Inflation targeing, it's way past due

I can't believe I was naive enough to write this 15 months ago:

Finally we have direct talk of inflation targeting

While I'm no macroeconomist, I've read a lot of good macroeconomists, and this has made me question why explicit inflation targeting backed by unconventional monetary policy was not on the table like six months ago.

Better late than never. Here are excerpts from the story at Bloomberg.
What the U.S. economy may need is a dose of good old-fashioned inflation. So say economists including Gregory Mankiw, former White House adviser, and Kenneth Rogoff, who was chief economist at the International Monetary Fund. They argue that a looser rein on inflation would make it easier for debt-strapped consumers and governments to meet their obligations. It might also help the economy by encouraging Americans to spend now rather than later when prices go up.
“I’m advocating 6 percent inflation for at least a couple of years,” says Rogoff, 56, who’s now a professor at Harvard University. “It would ameliorate the debt bomb and help us work through the deleveraging process.” ...
....Even after all the Fed has done to stimulate the economy, some economists argue that it needs to do more and deliberately aim for much faster inflation that would also lift wages.
With unemployment at a 25-year high of 8.9 percent.... Wages and salaries rose 0.3 percent in the first quarter, the least on record...
In advocating that the Fed commit itself to generating some inflation, Mankiw, 51, likens such a step to the U.S. decision to abandon the gold standard in 1933, which freed policy makers to fight the Depression
I predict: rational expectations macro will die a slow death and we will have a revival of monetarist vs. Keynesian debate. This debate has been bubbling beneath the surface but it hasn't been in sharp focus. I think that is about to change. The center of the debate will concern the optimal balance of fiscal policy and inflation targeting backed by unconventional monetary policy when faced with a liquidity trap.

Update: Up until now the debate has seemed unfocused and scattered because some sides seem wedded to vanquished ideas. There are the Libertarian types who seem split between the Andrew Mellon liquidationists who believe government should do nothing except watch the bankruptcies unfold (and maybe go back to the gold standard) and the Friedman monetarists, who seem to believe monetary policy and perhaps small regulatory changes are all that's needed, but often slip into saying fiscal stimulus is counterproductive. Then there are new Keynesians who seem to think there should be both fiscal and monetary stimulus, but don't write much about monetary policy, and have been mum about inflation targeting. Nevertheless, I think the Keynesians strongly support new, unconventional monetary policy and inflation targeting.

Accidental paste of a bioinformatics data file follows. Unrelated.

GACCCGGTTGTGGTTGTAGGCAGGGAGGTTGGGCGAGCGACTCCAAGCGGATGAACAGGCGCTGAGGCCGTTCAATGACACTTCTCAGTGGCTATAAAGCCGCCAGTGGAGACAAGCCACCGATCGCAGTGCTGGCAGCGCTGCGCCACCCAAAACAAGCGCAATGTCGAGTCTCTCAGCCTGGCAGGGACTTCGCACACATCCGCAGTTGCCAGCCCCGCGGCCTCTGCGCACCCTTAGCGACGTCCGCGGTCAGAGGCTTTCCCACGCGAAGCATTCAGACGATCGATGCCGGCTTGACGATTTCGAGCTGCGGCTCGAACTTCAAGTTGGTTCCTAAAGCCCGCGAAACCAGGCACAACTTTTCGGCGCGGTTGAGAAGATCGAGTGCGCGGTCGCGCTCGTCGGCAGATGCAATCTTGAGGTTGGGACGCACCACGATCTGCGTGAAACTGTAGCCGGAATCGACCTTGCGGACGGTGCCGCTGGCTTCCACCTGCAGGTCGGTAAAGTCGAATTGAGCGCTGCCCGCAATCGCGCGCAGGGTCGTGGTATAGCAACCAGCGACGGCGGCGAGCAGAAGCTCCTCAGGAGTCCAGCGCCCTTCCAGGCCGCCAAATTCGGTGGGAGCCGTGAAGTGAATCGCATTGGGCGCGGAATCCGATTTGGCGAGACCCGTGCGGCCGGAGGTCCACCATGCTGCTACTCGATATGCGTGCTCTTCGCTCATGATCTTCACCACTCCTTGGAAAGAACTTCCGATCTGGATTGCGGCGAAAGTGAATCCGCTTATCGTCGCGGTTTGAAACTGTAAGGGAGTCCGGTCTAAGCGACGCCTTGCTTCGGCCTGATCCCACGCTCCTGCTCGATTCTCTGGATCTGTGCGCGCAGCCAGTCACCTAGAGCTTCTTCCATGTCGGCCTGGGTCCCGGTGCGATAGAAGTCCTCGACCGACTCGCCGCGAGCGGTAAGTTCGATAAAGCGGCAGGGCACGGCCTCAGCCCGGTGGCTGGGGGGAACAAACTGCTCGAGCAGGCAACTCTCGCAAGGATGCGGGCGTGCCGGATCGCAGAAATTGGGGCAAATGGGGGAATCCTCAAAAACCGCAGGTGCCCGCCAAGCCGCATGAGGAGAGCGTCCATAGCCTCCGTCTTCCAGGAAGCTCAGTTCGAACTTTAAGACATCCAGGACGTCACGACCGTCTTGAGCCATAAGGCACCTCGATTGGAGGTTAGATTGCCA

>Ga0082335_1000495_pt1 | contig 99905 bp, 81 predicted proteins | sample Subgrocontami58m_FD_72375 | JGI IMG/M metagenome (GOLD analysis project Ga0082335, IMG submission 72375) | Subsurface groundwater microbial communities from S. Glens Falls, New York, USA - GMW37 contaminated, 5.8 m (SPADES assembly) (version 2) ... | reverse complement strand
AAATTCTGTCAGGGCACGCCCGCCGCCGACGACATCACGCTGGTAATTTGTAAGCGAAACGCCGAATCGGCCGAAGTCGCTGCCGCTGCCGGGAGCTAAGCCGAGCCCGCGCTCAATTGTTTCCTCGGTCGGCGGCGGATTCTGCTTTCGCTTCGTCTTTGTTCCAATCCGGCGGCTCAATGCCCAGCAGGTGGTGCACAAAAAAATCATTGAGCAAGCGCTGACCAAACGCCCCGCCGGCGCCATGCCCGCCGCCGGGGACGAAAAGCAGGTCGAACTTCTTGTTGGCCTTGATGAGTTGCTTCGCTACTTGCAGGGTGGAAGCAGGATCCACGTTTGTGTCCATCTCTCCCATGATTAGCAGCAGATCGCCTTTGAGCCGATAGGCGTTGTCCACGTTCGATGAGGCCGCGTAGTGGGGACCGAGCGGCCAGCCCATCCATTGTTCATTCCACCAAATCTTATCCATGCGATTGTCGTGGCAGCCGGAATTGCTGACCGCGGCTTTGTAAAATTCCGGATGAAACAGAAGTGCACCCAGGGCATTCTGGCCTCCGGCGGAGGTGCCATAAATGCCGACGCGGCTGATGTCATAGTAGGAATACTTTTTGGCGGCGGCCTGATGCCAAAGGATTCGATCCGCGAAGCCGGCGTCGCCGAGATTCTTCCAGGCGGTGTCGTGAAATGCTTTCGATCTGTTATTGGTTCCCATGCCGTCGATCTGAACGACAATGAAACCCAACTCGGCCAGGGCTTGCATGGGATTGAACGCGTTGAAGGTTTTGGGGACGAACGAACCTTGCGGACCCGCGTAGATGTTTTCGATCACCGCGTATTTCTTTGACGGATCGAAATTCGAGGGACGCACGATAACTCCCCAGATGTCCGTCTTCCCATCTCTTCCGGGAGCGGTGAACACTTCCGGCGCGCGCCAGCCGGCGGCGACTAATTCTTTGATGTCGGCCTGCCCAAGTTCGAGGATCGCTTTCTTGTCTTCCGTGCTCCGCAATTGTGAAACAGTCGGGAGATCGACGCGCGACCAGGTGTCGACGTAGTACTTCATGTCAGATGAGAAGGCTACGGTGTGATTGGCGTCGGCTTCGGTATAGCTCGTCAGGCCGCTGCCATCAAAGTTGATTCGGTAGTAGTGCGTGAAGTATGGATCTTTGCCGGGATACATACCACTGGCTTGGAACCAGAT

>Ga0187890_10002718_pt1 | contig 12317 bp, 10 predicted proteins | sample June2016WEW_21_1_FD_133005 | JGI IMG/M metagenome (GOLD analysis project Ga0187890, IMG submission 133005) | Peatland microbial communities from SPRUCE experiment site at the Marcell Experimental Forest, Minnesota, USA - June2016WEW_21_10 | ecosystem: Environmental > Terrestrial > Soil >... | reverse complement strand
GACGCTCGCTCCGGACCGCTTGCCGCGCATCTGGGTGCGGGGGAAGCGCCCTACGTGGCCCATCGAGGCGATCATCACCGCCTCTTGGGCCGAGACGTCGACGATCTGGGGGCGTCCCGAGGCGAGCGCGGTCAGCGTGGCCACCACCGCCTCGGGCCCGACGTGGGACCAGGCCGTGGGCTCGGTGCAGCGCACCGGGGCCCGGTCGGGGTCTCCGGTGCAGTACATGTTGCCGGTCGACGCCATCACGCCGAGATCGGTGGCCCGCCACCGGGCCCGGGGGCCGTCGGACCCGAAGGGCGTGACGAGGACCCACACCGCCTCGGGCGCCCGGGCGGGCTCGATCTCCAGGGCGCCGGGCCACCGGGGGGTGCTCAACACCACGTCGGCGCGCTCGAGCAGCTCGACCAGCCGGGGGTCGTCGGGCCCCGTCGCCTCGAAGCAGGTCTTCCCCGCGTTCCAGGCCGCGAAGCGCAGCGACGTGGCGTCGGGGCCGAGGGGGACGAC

Even if we ignore the liquidationists, too much of the debate is about silly ideas, like fiscal stimulus being counterproductive. I think you can be against fiscal stimulus without saying it is counterproductive. The argument would be that more vigorous monetary policy coupled with an explicit inflation target might be enough, and thereby make fiscal stimulus unnecessary. This may be a tough sell, but the Fed policy, while vigorous, has fallen far short of the kind of inflation targeting proposed by Rogoff. Then the Keynesians would have to retort with more nuanced arguments about the optimal balance of fiscal and monetary policy. Instead, the left spends all their time pointing and shrilling at the crazy claims made from the right.

If leading thinkers on both sides, from Mankiw-Romer types on the right to Krugman-Delong types on the left, all think inflation targeting is a good idea, then they should be saying so loud and clear.
But then that whole idea kind of fell off the table pretty quickly.  I've lamented this a few times in the past.

So, while I vigorously applaud Krugman's column today, I also think it is long past due. Inflation targeting may have been Krugman's idea in the first place, but as a cure for our current malaise, he has written very little about it until recently.  Instead he wrote mostly about fiscal policy, and most of what he said about monetary policy was that it simply couldn't work at the zero lower bound.  There were subtle caveats here and there, but these were way too nuanced for all but the most informed readers.

Now if Ben did his helicopter business 18 months ago maybe things wouldn't be so dismal today.  As it stands, I rather expect another six to 12 months of frittering around before policy gets serious, and another six to 12 months before it starts hitting the economy.  For those who have already been unemployed for six months or more, that's an awful lot of unnecessary misery.


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